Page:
…and Milly, Uxor.

In August 1788, my fifth great grandfather John Dobbs a veteran of the Revolutionary war from North Carolina was awarded a land-grant in the state of Georgia consisting of 67 acres situated in what was then Wilkes County. In 1790, Elbert County was formed from a part of Wilkes County. From that time on, John Dobbs and his adult sons resided in Christian Township Elbert County. One of his sons, my fourth great-grandfather, was Josiah Dobbs. He was born around 1765 in Rowan County North Carolina and he died in 1810 in Elbert County. His son, my third great-grandfather, David Dobbs was born in Elbert County in 1791. In 1819, David Dobbs married Elizabeth McMullan, daughter of Patrick McMullan and Sarah Walker. The McMullan’s came to Georgia from Orange county, Virginia around the same time that the Dobbs arrived. Unfortunately, the portion of the 1790 U.S. Census that covers the state of Georgia was destroyed during the war of 1812, so we do not have access to records that would have shown the where the exactly the Dobbs and McMullan’s resided at that time, but other records give the location as either Cedar Creek or Christian township.

John Dobbs Land Grant 13 August 1788

Searching All Georgia, U.S., Wills and Probate Records, 1742-1992 for John Dobbs and also his son, Josiah Dobbs and I found nothing. In fact, I could not find wills for my 3rd great-grandfather David Dobbs , nor his son David Judson Dobbs, both of Cobb county, Georgia.

Yet while I was searching the newspaper archives, I came upon a court order from the inferior court of Elbert County, Georgia, that was published in the Washington News and Planters Gazette November 18, 1841 (Page 3).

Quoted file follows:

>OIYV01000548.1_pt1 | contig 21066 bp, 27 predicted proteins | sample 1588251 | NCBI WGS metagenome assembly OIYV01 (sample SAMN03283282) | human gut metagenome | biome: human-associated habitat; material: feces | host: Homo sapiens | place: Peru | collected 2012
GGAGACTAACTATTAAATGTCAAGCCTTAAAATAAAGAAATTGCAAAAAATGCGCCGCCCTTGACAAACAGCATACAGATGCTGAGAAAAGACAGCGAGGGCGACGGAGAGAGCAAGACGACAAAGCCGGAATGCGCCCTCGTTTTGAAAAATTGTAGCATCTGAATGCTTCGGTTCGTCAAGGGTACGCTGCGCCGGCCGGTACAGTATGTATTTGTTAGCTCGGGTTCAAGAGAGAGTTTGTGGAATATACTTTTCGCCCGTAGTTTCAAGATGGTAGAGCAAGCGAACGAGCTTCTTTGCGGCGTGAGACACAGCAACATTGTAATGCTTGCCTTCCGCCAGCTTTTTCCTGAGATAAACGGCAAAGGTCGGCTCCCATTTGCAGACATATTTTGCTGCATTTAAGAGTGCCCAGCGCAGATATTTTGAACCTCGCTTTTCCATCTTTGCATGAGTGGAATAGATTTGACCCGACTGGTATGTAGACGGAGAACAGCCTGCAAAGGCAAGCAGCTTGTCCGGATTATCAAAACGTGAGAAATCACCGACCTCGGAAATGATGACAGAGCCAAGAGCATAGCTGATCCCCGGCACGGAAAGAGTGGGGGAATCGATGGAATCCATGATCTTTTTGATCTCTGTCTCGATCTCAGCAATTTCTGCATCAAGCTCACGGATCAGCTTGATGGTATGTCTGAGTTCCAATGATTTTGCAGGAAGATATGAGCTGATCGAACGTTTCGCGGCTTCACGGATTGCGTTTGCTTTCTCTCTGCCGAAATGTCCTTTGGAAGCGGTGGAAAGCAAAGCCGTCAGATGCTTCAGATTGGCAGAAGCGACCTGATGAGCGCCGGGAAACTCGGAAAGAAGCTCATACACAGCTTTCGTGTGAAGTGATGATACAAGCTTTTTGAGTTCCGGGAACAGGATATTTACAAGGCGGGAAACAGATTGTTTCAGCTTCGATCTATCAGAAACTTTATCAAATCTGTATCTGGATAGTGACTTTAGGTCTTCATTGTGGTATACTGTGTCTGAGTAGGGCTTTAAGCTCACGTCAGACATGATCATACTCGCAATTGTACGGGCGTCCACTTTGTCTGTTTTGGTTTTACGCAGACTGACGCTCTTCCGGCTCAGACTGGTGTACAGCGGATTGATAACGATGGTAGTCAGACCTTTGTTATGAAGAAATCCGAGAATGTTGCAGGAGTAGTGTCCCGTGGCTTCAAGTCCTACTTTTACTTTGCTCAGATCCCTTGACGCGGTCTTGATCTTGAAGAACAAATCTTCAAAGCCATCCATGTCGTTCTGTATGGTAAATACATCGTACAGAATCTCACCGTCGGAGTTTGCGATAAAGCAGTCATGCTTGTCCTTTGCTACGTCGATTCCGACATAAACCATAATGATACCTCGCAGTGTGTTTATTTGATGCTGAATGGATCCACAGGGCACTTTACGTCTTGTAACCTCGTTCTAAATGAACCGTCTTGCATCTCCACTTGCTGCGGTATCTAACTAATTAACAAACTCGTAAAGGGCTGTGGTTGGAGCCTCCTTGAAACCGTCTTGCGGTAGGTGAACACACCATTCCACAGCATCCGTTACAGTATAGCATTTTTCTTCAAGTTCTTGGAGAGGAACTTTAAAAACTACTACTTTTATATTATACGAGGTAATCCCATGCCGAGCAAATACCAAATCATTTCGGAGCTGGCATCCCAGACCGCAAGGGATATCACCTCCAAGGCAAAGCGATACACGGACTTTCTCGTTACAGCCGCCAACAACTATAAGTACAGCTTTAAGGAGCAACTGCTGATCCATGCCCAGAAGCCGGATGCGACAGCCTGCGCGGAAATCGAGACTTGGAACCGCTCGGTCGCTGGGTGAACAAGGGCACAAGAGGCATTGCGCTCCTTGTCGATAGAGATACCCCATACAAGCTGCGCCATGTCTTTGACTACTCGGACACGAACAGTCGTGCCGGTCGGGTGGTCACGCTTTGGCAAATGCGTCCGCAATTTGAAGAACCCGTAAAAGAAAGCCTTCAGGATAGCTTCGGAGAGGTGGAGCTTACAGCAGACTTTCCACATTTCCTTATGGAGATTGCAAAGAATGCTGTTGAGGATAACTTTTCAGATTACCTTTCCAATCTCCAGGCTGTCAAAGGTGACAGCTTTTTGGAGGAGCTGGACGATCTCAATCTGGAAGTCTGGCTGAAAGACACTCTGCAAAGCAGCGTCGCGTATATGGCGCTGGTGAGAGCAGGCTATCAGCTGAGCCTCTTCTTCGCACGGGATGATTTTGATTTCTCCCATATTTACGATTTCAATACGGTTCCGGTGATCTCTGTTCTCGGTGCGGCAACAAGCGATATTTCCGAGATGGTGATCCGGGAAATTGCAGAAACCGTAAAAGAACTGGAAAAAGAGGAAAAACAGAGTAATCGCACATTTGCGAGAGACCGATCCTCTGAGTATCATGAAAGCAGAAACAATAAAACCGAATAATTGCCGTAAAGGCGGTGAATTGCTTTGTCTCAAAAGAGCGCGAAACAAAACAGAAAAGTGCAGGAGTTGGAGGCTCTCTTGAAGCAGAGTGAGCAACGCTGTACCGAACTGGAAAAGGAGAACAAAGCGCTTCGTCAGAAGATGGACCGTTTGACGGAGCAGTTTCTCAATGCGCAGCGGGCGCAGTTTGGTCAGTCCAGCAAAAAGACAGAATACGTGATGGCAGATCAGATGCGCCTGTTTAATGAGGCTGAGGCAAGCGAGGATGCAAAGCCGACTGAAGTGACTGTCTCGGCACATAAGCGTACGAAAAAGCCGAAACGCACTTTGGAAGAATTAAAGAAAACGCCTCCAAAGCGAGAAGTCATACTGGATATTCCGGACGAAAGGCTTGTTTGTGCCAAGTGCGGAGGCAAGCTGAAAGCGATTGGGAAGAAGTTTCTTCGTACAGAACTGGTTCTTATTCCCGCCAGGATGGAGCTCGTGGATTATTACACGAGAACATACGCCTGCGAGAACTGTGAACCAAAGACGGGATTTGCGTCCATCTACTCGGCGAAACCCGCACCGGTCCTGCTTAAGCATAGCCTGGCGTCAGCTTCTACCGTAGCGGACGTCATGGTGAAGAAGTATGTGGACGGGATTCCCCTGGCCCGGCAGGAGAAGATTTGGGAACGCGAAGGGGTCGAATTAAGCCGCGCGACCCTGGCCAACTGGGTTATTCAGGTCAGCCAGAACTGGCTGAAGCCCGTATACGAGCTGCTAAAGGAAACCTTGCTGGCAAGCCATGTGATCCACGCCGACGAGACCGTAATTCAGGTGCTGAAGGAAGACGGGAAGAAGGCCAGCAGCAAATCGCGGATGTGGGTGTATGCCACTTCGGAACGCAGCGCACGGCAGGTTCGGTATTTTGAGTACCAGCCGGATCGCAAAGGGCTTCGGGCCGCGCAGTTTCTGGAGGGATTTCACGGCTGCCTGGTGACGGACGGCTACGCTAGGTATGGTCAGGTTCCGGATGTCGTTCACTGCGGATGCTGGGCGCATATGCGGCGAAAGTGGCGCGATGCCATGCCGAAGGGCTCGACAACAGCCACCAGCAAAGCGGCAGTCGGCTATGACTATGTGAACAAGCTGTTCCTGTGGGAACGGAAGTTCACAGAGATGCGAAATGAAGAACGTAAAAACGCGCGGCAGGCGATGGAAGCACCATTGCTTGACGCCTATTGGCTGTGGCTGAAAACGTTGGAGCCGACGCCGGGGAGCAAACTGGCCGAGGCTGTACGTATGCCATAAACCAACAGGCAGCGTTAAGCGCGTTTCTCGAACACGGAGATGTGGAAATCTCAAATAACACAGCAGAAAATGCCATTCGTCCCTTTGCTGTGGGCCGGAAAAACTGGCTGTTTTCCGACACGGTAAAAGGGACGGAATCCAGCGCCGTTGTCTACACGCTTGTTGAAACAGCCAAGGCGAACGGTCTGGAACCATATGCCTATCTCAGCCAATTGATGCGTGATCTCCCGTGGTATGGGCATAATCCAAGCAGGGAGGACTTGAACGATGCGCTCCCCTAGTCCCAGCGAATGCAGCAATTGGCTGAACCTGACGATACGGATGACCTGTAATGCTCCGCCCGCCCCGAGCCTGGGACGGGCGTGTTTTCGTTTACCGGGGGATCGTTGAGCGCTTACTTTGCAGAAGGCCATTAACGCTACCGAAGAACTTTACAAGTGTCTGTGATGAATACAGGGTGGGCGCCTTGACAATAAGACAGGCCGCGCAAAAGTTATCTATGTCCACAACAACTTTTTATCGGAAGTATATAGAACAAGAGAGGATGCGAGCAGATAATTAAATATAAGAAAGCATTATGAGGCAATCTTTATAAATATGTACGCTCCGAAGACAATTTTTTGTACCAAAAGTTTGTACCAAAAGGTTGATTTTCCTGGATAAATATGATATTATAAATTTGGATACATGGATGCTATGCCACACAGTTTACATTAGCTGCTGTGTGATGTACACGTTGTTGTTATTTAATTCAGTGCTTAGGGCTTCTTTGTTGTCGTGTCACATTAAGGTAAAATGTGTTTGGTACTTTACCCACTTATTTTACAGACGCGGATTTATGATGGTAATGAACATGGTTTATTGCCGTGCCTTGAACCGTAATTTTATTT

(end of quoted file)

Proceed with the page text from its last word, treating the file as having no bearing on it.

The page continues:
It was a notice that a person by the name of Barnabas Barron was suing my third great-grandfather David Dobbs, his brother Asa and a handful of relatives of David’s wife my third great-grandmother Elizabeth (McMullan) Dobbs. Elizabeth was the eldest daughter of Patrick McMullan and Sarah Walker. Sarah died in 1818 and Patrick, who remarried, died in 1836. It appears to demand that the defendants appear in Elbert county court to “plead, demur, and answer to said Bill”.

 There were a number of questions here that I want to find answers to: Who was Barnabas Barron? What is meant by “…and Milly, Uxor”? Who is Elizabeth Prather? Did anyone respond to this court order?

Locating the will and probate records for John McMullan and his son, Patrick, I was able to answer the first two questions fairly quickly. Barnabas Barron is listed as a justice of the peace on one of the will documents. But he also appears to be a son-in-law and so here it looks like we have the same situation as I wrote of in recent post titled Dobbs v. Prothro – where the husband is suing on behalf of his wife. For you see, “…and Milly, Uxor” is 19th century code meaning “and his wife, Milly”

Hopefully I will be able to answer these and other questions when next up, I will be examining the probate records of my 5th great-grandfather, John McMullan (1740-1818), my 4th great-grandfather, Patrick McMullan (c. 1772-1836), my 5th great-grandfather, Old Evan Prothro (abt 1742-1822) , his son Nathanial Prothro (abt 1765-1823) and daughter-in-law, Zilphia (Morgan) Prothro (1770-1831).

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